(UPI) — A Dodge Ram Super Bowl commercial used an excerpt from Dr. Martin Luther King Jr.’s final speech before his death and was immediately criticized on social media – but Dodge said it had approval of the King estate.

The commercial, titled Built to Serve, puts a recording of King giving his Drum Major Instinct sermon, which was delivered on Feb. 4, 1968 — exactly 50 years before Sunday’s Super Bowl — over images of Americans working hard and driving Dodge Rams.

“If you want to be important – wonderful. If you want to be recognized -wonderful,” King says in the speech featured in the commercial. “If you want to be great – wonderful. But recognize that he who is greatest among you shall be your servant. That’s a new definition of greatness. And this morning, the thing that I like about it: by giving that definition of greatness, it means that everybody can be great, because everybody can serve. You don’t have to have a college degree to serve. You don’t have to make your subject and your verb agree to serve. You don’t have to know about Plato and Aristotle to serve. You don’t have to know Einstein’s theory of relativity to serve. You only need a heart full of grace, a soul generated by love. And you can be that servant.”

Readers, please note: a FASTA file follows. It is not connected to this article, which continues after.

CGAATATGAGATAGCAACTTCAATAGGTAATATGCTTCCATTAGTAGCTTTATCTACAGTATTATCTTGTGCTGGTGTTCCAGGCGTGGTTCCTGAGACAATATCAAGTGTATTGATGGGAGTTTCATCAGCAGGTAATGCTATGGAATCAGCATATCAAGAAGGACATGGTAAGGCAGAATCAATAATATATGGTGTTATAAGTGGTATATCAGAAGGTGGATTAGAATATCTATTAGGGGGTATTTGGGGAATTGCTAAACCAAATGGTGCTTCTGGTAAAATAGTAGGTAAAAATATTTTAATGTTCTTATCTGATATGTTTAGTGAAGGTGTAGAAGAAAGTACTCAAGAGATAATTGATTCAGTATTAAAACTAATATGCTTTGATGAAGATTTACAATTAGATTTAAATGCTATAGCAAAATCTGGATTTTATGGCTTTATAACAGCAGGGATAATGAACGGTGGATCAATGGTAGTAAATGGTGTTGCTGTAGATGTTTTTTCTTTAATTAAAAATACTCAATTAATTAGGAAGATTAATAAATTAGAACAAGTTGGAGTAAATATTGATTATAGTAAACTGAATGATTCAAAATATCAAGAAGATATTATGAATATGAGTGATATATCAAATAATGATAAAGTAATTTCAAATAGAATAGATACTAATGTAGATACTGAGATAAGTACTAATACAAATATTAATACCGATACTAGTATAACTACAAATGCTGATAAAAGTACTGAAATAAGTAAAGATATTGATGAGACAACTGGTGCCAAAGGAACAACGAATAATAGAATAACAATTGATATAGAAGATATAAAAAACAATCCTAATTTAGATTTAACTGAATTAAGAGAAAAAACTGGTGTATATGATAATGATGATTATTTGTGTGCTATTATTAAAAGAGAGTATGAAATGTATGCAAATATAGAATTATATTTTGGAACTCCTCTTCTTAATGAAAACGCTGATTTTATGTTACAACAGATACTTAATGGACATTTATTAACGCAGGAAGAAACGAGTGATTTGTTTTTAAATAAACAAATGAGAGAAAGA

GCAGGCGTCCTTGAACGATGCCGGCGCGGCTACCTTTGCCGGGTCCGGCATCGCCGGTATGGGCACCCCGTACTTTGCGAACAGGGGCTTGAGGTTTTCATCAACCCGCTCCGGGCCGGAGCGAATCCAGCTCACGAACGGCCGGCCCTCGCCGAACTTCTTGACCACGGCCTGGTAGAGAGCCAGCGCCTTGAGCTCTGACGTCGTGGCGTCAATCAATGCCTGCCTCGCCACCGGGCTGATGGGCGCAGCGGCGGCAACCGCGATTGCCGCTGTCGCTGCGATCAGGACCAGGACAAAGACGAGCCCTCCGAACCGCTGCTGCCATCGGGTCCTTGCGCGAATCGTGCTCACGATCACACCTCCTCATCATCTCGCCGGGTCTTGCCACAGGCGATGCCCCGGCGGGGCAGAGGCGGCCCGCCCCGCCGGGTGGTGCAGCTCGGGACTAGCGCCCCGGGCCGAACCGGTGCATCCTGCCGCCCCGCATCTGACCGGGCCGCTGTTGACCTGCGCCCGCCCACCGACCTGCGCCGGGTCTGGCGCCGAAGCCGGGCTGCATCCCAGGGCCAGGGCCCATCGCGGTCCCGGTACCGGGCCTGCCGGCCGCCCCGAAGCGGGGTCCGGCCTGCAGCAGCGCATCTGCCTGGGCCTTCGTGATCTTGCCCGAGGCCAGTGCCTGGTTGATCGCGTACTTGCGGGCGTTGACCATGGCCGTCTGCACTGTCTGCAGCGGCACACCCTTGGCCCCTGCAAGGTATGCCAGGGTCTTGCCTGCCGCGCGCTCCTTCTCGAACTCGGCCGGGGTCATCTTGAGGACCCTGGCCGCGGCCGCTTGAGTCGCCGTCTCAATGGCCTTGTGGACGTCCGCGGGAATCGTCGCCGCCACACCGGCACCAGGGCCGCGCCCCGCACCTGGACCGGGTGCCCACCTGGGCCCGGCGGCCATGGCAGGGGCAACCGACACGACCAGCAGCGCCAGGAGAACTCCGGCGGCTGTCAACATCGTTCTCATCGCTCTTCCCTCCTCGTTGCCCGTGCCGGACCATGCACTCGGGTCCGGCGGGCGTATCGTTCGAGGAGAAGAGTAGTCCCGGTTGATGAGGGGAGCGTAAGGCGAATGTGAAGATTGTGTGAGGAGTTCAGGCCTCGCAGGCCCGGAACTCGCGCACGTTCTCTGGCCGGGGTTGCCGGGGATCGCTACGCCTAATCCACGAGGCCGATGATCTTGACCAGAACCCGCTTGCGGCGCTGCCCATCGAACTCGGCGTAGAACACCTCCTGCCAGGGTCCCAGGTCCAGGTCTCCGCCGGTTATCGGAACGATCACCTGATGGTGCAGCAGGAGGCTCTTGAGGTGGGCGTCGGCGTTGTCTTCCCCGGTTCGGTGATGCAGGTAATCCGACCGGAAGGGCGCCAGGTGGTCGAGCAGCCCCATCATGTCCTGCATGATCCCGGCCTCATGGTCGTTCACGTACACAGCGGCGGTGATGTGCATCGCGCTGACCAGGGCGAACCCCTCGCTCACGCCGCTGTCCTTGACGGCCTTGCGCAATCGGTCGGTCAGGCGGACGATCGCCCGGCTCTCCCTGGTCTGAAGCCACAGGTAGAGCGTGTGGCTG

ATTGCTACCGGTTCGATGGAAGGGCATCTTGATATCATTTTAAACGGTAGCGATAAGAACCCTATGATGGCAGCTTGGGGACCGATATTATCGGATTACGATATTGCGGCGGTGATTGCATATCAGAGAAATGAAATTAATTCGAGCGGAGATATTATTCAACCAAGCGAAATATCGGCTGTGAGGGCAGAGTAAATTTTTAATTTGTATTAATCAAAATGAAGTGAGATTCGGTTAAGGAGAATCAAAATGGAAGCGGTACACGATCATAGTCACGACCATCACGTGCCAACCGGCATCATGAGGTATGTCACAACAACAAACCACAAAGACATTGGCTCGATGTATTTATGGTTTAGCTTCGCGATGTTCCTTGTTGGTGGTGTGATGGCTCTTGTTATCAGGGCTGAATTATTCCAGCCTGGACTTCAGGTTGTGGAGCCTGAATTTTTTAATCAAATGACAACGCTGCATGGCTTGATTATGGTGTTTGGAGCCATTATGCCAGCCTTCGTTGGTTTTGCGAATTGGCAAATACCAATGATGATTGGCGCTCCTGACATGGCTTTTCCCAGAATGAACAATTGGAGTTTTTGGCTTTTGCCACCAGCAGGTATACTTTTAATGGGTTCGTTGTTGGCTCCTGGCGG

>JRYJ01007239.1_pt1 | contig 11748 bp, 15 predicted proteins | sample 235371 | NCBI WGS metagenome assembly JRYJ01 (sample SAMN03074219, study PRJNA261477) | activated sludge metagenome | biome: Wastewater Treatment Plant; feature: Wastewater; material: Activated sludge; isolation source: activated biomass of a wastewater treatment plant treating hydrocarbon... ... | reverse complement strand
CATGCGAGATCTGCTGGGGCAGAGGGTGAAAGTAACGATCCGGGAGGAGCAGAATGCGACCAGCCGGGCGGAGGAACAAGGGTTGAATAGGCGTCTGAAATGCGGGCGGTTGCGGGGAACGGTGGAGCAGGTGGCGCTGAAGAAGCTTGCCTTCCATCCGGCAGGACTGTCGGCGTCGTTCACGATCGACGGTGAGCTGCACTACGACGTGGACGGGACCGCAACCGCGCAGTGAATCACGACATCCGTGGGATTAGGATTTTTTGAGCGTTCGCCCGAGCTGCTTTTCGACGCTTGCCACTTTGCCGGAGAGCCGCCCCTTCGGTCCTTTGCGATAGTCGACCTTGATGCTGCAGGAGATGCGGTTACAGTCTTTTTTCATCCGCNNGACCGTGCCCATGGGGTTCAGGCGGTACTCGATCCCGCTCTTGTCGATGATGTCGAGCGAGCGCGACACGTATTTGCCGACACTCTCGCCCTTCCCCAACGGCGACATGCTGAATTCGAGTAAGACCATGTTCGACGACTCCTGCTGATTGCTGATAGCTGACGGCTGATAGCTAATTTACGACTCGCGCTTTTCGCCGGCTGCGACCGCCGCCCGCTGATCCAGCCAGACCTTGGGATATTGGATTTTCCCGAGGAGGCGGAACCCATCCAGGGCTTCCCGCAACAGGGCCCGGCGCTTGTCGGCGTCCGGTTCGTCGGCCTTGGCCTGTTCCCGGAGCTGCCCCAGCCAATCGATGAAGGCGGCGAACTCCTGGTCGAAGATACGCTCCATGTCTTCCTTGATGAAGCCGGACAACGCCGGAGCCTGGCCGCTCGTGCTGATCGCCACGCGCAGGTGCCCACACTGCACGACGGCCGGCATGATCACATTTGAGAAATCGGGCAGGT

Vox pointed out that King’s speech was, in part, a critique of capitalist consumer culture, which made it an odd fit for a commercial selling $45,000 trucks.

On Twitter, many people said they were disappointed with the ad, especially during Black History Month.

But Dodge defended its Super Bowl spot, which the company said had approval of King’s estate.

“We worked closely with the representatives of the Martin Luther King Jr. estate to receive the necessary approvals and estate representatives were a very important part of the creative process every step of the way,” the company said in a statement, according to Ad Age.

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King’s estate is handled by International Properties Management, an Atlanta-based company founded by Dexter King, one of King’s sons.

The King Center, which was founded by King’s late wife, Coretta Scott King, said it had nothing to do with the commercial.

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